Land and Buildings Transaction Tax (LBTT) | NatWest



Our guide to the Land and Building Transaction Tax

From April 1st 2015, property transactions in Scotland will be subject to the new Land and Buildings Transaction Tax (LBTT). The new tax will be applied to transactions in Scotland alone, and will replace the existing Stamp Duty Land Tax.

How it Works

The LBTT will operate a banded, progressive system, meaning each tax band is only charged on the value of the property over a certain threshold.

The Land and Buildings Transaction Tax rates for Residential properties are:

Property Price
LBTT Rate
Up to £145,000 0%
£145,000 - £250,000 2%
£250,000.01 - £325,000 5%
£325,000.01 - £750,000 10%
Over £750,000 12%

The new system means that the different rates of tax only apply to certain amounts of the value of the property. If your property costs £200,000, the 2% would only be charged on the £55,000 over the £145,000 threshold.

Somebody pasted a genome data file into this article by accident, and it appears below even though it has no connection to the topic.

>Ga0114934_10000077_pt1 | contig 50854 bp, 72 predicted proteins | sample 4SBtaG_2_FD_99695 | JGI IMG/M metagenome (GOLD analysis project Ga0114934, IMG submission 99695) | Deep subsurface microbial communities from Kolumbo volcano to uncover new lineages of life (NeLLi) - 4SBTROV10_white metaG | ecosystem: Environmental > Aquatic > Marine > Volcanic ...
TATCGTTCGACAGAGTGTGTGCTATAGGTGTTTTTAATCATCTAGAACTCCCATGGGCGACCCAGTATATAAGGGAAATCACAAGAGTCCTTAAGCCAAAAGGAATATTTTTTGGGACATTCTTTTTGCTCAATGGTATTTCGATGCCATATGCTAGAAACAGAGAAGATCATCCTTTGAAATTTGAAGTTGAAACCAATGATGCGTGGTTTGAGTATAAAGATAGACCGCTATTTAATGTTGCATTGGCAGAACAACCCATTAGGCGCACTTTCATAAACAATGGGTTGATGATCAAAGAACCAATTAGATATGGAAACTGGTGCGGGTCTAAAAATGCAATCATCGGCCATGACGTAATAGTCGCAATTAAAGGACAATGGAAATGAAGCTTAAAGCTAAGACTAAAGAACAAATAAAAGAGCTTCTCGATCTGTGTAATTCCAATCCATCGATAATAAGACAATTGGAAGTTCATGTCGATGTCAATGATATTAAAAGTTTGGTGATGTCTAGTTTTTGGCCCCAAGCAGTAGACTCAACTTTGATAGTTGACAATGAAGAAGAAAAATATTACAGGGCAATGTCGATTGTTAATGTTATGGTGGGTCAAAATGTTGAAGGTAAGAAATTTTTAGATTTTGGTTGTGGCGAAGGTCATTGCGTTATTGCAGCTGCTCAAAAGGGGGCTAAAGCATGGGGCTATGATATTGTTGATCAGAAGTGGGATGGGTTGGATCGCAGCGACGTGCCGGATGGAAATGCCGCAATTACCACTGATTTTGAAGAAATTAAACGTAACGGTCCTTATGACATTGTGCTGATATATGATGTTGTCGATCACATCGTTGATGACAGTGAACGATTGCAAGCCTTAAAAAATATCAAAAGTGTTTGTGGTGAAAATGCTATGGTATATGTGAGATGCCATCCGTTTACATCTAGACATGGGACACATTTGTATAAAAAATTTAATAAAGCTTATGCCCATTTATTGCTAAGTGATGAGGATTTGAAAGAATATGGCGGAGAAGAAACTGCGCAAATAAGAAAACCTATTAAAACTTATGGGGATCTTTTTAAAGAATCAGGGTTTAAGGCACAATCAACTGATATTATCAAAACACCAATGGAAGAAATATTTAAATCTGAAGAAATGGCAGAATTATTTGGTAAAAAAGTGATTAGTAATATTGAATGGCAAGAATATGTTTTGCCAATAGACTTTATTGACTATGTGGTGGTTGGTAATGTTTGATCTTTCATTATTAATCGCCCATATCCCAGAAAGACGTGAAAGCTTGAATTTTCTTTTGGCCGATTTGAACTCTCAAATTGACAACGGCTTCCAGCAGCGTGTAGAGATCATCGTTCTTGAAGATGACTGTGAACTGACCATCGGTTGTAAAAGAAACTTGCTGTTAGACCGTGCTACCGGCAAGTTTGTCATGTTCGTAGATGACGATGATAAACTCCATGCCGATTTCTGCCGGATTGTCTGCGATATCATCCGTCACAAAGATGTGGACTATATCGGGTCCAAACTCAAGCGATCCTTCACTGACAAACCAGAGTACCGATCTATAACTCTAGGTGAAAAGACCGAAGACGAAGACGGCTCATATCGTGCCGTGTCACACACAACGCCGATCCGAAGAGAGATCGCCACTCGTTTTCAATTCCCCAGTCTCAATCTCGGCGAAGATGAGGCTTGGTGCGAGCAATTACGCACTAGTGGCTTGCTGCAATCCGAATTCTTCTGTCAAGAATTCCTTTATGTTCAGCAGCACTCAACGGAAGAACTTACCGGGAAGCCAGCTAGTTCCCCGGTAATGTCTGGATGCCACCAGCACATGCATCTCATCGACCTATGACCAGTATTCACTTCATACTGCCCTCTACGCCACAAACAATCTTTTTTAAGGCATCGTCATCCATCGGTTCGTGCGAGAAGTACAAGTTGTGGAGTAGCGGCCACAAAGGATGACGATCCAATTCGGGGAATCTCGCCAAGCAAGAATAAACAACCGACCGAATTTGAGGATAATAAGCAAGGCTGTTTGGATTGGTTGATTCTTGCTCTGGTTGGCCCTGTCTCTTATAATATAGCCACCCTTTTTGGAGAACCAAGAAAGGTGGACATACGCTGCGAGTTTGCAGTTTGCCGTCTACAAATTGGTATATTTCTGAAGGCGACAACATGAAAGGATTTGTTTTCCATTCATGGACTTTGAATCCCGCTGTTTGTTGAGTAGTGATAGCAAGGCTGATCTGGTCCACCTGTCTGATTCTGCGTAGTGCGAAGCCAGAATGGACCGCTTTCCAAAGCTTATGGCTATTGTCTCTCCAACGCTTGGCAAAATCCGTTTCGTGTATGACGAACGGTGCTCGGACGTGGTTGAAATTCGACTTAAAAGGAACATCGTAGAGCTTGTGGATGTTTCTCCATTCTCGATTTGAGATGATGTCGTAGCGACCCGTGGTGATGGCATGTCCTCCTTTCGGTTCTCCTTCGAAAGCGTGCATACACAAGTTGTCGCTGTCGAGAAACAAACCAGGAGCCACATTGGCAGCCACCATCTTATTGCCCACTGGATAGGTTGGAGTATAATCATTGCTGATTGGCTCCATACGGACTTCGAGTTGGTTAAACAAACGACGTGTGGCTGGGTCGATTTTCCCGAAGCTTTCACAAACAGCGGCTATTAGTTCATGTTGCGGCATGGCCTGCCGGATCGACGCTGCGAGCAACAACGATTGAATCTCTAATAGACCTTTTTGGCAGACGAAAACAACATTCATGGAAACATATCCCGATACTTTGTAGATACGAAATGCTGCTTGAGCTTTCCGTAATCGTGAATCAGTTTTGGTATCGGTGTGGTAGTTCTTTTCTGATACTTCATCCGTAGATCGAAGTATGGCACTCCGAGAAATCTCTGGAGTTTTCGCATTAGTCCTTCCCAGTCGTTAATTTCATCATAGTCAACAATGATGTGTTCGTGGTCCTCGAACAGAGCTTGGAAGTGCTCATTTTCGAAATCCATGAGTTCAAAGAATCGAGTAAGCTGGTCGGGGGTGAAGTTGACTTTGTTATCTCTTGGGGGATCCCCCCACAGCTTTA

Have a look at an example...

House Price = £280,000
£145,000 @ 0% tax = £0
£105,000 @ 2% tax = £2,100
£30,000 @ 5% tax = £1,500
Total payable = £3,600

The LBTT will be levied and administered by Revenue Scotland.

Why a new system has been introduced

The new Land and Buildings Transaction Tax was introduced with the intention to create a fairer tax system. Currently, if the cost of your property falls just above a threshold, you will pay significantly more tax than if it falls just below a threshold. For the majority of home buyers, the LBTT will mean they save money.

It is also intended to prevent 'slab' like property sales patterns. As tax was levied at one rate on the entire property value in the old system of Stamp Duty Land Tax, property prices would 'bunch' just below a Stamp Duty threshold. Instead, the new LBTT laws will operate a progressive tax rate structure, similar to that of income tax, intended to prevent this bunch as the effect of going over a threshold will be much less significant.

Add your signposting title here… Buying a house in England or Wales?

When you buy a property or land in England and Wales, you have to pay Stamp Duty if the cost is over £125,000. The amount you need to pay depends on the purchase price of the house. It's higher for more expensive properties rising to 12% for homes costing more than £1.5million.

Find out more about Stamp Duty
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